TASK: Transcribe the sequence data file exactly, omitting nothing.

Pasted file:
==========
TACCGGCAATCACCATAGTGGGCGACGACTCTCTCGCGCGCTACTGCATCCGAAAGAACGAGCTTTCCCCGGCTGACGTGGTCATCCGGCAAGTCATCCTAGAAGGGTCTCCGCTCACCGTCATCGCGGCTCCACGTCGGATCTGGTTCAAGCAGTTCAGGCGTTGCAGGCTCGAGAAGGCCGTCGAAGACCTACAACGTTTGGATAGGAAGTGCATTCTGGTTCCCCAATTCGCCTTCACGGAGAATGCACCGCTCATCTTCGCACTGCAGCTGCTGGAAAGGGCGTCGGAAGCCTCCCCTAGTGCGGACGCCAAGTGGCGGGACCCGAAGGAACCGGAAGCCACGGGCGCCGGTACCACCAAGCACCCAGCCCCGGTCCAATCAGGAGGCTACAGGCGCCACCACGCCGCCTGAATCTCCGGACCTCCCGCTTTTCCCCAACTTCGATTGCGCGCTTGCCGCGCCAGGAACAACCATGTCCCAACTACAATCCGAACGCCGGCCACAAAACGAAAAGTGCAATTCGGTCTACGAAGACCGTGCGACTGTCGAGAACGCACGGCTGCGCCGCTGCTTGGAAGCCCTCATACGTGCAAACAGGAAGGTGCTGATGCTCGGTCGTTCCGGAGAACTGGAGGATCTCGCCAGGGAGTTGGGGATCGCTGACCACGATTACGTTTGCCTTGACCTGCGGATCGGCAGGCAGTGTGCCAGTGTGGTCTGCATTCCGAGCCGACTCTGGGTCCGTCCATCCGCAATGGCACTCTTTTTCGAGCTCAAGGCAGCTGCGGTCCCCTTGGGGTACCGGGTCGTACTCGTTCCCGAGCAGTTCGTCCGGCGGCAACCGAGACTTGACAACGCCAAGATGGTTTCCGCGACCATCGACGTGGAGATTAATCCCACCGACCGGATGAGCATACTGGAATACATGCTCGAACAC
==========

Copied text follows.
TACCGGCAATCACCATAGTGGGCGACGACTCTCTCGCGCGCTACTGCATCCGAAAGAACGAGCTTTCCCCGGCTGACGTGGTCATCCGGCAAGTCATCCTAGAAGGGTCTCCGCTCACCGTCATCGCGGCTCCACGTCGGATCTGGTTCAAGCAGTTCAGGCGTTGCAGGCTCGAGAAGGCCGTCGAAGACCTACAACGTTTGGATAGGAAGTGCATTCTGGTTCCCCAATTCGCCTTCACGGAGAATGCACCGCTCATCTTCGCACTGCAGCTGCTGGAAAGGGCGTCGGAAGCCTCCCCTAGTGCGGACGCCAAGTGGCGGGACCCGAAGGAACCGGAAGCCACGGGCGCCGGTACCACCAAGCACCCAGCCCCGGTCCAATCAGGAGGCTACAGGCGCCACCACGCCGCCTGAATCTCCGGACCTCCCGCTTTTCCCCAACTTCGATTGCGCGCTTGCCGCGCCAGGAACAACCATGTCCCAACTACAATCCGAACGCCGGCCACAAAACGAAAAGTGCAATTCGGTCTACGAAGACCGTGCGACTGTCGAGAACGCACGGCTGCGCCGCTGCTTGGAAGCCCTCATACGTGCAAACAGGAAGGTGCTGATGCTCGGTCGTTCCGGAGAACTGGAGGATCTCGCCAGGGAGTTGGGGATCGCTGACCACGATTACGTTTGCCTTGACCTGCGGATCGGCAGGCAGTGTGCCAGTGTGGTCTGCATTCCGAGCCGACTCTGGGTCCGTCCATCCGCAATGGCACTCTTTTTCGAGCTCAAGGCAGCTGCGGTCCCCTTGGGGTACCGGGTCGTACTCGTTCCCGAGCAGTTCGTCCGGCGGCAACCGAGACTTGACAACGCCAAGATGGTTTCCGCGACCATCGACGTGGAGATTAATCCCACCGACCGGATGAGCATACTGGAATACATGCTCGAACAC